And that is the point I want to emphasise this evening. Our criminal justice response to terrorism must be proportionate and grounded in due process and the rule of law.

We must protect ourselves from these atrocious crimes without abandoning our traditions of freedom.

Top of page

How has the threat been addressed so far?

I think the rhetoric around the 'War on Terror' illustrates the risks nicely.

London is not a battlefield. Those innocents who were murdered on 7 July 2005 were not victims of war. And the men who killed them were not, as in their vanity they claimed on their ludicrous videos, 'soldiers'. They were deluded, narcissistic inadequates. They were criminals. They were fantasists.

We need to be very clear about this. On the streets of London, there is no such thing as a 'war on terror', just as there can be no such thing as a 'war on drugs'.

The fight against terrorism on the streets of Britain is not a war. It is the prevention of crime, the enforcement of our laws and the winning of justice for those damaged by their infringement.

Acts of unlawful violence are proscribed by the criminal law. They are criminal offences. We should hold it as an article of faith that crimes of terrorism are dealt with by criminal justice.

And we should start by acknowledging the view that a culture of legislative restraint in the area of terrorist crime is central to the existence of an efficient and human rights compatible process.

We wouldn't get far in promoting a civilising culture of respect for rights amongst and between citizens if we set about undermining fair trials in the simple pursuit of greater numbers of inevitably less safe convictions.

On the contrary, it is obvious that the process of winning convictions ought to be in keeping with a consensual rule of law and not detached from it. Otherwise we sacrifice fundamental values critical to the maintenance of the rule of law- upon which everything else depends.

Sometimes it is important to restate the obvious: the complexities of modern society are such that there is unlikely to be an end to the use of violence for political ends any time soon. Perhaps all we have at our disposal are different methods of managing this ugly phenomenon.

But it is self evident that the means we choose must be far-sighted. Because every time a conviction is achieved, it can only be sustained and built upon by ensuring that it is fair - and therefore safe from being overturned on appeal. Equally that it enjoys the widest public confidence. People must be able to trust the decisions of the Courts.

Ultimately, this means sustaining an approach to the prosecution of these crimes that is founded in reason and which welcomes the shield against injustice which due process rules provide. These are civilising qualities in the State and criminal lawyers should celebrate them. We should not be at all defensive about them.

A similar tone may be found in United States constitutional writing which emphasises that 'implicit in the provisions and tone of the constitution are the values of a more mature society, which relies on moral persuasion rather than force; on example rather than coercion'.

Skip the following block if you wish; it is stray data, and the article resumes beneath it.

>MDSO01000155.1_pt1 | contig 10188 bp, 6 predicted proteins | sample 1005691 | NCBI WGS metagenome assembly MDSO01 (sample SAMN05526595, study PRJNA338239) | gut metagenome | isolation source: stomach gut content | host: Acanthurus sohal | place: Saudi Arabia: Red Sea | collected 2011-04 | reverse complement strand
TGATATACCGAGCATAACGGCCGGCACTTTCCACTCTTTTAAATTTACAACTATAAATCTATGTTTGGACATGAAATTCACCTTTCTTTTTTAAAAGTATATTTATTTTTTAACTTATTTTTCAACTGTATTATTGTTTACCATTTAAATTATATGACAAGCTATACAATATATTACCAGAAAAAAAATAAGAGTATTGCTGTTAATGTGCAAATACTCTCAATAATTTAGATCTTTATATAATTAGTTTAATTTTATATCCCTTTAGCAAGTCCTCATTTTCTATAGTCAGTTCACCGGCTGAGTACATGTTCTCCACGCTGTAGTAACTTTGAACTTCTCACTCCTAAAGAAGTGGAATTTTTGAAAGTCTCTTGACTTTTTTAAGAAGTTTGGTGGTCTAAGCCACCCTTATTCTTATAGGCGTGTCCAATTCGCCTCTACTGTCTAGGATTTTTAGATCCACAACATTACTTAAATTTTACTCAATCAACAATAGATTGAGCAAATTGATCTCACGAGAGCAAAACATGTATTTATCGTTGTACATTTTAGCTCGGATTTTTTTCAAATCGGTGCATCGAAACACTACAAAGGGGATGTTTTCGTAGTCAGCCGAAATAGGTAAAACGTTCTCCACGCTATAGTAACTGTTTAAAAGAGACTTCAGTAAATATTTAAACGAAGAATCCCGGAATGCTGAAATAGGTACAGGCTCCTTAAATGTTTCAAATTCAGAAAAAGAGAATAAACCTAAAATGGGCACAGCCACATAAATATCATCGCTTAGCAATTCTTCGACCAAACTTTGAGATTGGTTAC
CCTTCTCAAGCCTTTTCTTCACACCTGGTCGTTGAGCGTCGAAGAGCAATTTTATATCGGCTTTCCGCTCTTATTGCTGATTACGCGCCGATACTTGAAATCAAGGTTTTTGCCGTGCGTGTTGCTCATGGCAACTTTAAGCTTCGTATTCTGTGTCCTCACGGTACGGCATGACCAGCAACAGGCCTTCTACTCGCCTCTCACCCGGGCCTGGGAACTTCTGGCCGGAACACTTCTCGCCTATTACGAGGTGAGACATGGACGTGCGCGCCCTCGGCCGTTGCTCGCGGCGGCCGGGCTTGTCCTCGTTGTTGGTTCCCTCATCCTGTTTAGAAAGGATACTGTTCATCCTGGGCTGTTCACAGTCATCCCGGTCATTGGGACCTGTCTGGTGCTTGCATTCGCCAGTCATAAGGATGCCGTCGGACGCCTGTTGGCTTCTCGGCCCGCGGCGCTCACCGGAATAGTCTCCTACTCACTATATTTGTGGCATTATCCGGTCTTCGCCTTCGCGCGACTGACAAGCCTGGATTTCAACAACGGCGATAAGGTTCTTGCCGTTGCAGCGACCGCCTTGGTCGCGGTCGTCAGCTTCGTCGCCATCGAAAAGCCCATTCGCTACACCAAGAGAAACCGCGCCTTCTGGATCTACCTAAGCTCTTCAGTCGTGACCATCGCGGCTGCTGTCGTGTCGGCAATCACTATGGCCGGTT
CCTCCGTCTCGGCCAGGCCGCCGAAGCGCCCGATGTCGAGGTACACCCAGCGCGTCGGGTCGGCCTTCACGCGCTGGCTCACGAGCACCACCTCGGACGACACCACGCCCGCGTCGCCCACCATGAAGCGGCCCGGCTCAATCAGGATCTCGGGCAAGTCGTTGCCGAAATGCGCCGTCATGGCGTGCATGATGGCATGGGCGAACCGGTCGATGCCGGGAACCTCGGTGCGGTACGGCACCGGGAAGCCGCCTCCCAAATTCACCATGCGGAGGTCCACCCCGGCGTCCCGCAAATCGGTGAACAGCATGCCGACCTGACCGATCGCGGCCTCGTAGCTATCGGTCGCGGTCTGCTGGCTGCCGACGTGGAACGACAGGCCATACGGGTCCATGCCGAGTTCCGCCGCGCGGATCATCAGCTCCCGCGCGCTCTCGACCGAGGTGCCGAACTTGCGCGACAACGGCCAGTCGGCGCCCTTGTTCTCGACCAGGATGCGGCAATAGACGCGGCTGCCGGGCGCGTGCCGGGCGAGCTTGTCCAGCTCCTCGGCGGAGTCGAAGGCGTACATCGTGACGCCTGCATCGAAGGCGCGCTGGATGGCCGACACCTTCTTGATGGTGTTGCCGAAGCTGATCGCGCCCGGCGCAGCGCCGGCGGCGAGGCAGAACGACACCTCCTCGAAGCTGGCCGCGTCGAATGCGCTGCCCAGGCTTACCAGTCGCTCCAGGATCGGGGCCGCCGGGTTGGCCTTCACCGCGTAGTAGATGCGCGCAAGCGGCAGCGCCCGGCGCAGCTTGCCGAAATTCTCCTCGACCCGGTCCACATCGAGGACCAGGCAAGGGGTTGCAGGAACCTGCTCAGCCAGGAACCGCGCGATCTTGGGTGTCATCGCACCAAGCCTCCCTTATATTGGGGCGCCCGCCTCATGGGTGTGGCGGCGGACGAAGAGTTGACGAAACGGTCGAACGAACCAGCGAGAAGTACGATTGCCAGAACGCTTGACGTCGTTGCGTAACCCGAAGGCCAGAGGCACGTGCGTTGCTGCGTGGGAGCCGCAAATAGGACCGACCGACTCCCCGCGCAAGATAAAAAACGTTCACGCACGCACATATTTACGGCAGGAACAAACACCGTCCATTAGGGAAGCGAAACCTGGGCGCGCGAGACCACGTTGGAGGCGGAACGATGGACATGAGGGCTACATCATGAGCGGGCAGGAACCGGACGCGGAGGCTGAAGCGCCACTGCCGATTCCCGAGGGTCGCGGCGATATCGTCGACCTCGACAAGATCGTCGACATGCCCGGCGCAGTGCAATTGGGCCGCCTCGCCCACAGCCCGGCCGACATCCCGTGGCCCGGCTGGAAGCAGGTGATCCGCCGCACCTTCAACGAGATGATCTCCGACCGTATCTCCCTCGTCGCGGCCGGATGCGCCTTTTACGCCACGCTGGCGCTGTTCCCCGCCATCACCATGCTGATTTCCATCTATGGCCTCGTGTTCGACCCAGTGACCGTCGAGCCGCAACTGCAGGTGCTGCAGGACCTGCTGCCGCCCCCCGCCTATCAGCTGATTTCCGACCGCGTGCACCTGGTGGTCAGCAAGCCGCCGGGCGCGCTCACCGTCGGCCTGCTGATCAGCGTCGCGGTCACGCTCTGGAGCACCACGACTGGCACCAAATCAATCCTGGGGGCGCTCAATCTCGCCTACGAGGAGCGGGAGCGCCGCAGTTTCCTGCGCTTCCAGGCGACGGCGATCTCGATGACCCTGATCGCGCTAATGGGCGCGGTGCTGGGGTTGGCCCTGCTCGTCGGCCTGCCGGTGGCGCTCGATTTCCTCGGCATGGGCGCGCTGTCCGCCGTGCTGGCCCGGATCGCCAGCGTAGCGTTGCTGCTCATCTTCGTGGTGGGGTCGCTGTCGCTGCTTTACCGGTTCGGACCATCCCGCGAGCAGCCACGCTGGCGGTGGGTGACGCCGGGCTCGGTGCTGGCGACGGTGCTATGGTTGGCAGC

Top of page

The criminal law: an appropriate solution to terrorism?

So, how should the criminal justice system respond to the terrorist threat?

In answering this question, I want to deal with a number of issues:

First, the importance of the Human Rights Act 1998.

Secondly, the role of lawyers.

Thirdly, legislation and evidence.

And finally, community relations.

But more generally, I want to emphasise that we need to avoid a response to terrorism which is based only on fear and suspicion. This kind of climate has no room for the rule of law. Indeed it encourages the opposite.

Our institutions are strong. Our liberal values are intact. We continue to have a Constitution and laws which protect rather than oppress us.

And our enduring criminal law framework, underpinned by the European Convention on Human Rights, properly directs us towards justice and due process. Towards fair procedures and evidence-driven policing.

So in fighting terrorism, we shouldn't make exceptions to the rule of law; we should use the strength inherent within it.

Critical to this is that individual rights and national security are not seen as being mutually exclusive. This is not a zero-sum game. Improvements to national security do not have to come at the expense of rights. As the title of this lecture has it: security and rights. Not security or rights.

So what are the fundamental principles? What is the essence of fairness? I think we need to start with a clear understanding that certain principles are absolutely not negotiable, whatever the pressure.

It seems quite appropriate that as head of the prosecuting authority I should state these plainly and clearly, even though they are mainly obvious.

First, trials should be routinely open and reported before independent and impartial tribunals.

So we can't have secret courts, we can't have vetted judges, and we can't have secret justice.

This cuts both ways. Defendants have a fundamental right to transparency of proceedings. But the public also have a fundamental right to know. This is especially true in cases of terrorist crime, where rumour and unease are endemic and very dangerous.

In terrorist cases accurate information to the public is essential. It is reassuring. It is calming. It promotes safety.

So not only should courts be open. They should also be freely reported wherever possible, and unless the most exceptional circumstances arise.

In 2005, I signed a new protocol with media organisations governing the release to them of material relied upon in court. This protocol is intended to ease the flow of information and it is tangibly having that effect.